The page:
This article from the March issue of Cosmos has been shortlisted for the 2020 Eureka Prize for Long-Form Science Journalism. The prize will be announced on 24 November 2020.

A new device for bioengineering embryo-like structures is shedding fresh light on those earliest, most mysterious – and largely unobservable – moments of human development. Great leaps forward in safe, successful pregnancies and congenital defect prevention await, but so do a host of ethical questions.

I count six little ziggurats side by side, stolid and squat and obviously man-made. They are not going anywhere, but in between them things are on the move.

Circles of dots have begun to roil and rotate, angry blimps rising up among the static trapezoids, their contents swirling in a frenzy of disorder. Then, in each one, a ring solidifies and grows in the chaos.

It’s fleeting, and the jiggling hoop is soon churned back into the mass as the riot spreads unchecked.

These dots are human cells and their acrobatics are the beginnings of human life, though not as we know it. There is no womb, no pulsing maternal heart. Instead, the cells are born in an elaborate plastic chamber under constant video surveillance, and I am witness to their first two days of existence, compressed into a sparse 18 seconds by the wonders of time-lapse video.

The architect of this dazzling piece of cellular music hall is bioengineer Jianping Fu, whose field of expertise – mechanobiology – tries to understand how living cells change in response to physical forces.

Working from his University of Michigan lab on the outskirts of industrial Detroit, Fu is bringing the measured mindset of the machine-builder to the job of constructing life. He is one of an elite cohort of scientists trying to build a replica of the human embryo from the ground up to try to understand just how we are made – and where it can all go horribly wrong.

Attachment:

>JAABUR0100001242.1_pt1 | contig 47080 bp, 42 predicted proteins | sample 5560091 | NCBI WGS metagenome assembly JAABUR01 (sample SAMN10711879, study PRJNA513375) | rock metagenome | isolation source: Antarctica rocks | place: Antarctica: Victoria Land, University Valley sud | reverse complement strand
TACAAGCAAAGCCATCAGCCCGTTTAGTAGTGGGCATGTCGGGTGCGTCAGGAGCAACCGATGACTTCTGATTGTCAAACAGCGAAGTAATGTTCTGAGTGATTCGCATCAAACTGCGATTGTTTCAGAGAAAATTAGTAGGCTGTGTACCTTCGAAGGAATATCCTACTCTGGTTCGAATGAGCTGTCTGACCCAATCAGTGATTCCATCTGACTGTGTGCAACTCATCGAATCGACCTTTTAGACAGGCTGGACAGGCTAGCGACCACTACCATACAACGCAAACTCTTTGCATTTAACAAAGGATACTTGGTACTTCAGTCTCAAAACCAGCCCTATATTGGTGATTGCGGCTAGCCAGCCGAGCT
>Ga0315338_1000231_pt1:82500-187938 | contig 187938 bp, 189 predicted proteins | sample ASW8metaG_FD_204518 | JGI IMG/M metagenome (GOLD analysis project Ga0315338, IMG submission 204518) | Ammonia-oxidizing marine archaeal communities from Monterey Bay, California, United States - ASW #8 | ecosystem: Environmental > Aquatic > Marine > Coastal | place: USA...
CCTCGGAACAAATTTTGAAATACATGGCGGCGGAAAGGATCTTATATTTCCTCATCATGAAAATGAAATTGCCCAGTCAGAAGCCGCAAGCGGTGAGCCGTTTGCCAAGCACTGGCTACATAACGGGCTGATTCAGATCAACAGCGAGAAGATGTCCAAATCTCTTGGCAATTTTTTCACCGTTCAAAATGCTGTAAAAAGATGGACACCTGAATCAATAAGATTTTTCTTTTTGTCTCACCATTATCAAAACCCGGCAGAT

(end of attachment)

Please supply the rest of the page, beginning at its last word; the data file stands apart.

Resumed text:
This area of science aims to alleviate the gamut of reproductive misery, from the anguish of infertility and miscarriage to gathering information about drugs like Thalidomide, which seem innocuous but have grave consequences if taken during pregnancy.

Fu’s bundles of cells, dubbed embryoids, could be used to screen drugs for toxicity in the womb. They might also unravel the mystery of why two out of every five pregnancies fail before 20 weeks. But these scientists, tinkering at the dawn of life, don’t know how far the cells can develop. There is talk their creations could one day provide a source of organs for transplant. The spectre of a baby in a dish looms ominously in the public imagination.

Which is why Fu’s bit of kit, written up in Nature in September and described by leading embryologist Ali Brivanlou as “a major advance in the knowledge of early human development”, is also an invitation for humanity to do some circle time on what it means to build a human.

Read the full article in Cosmos magazine here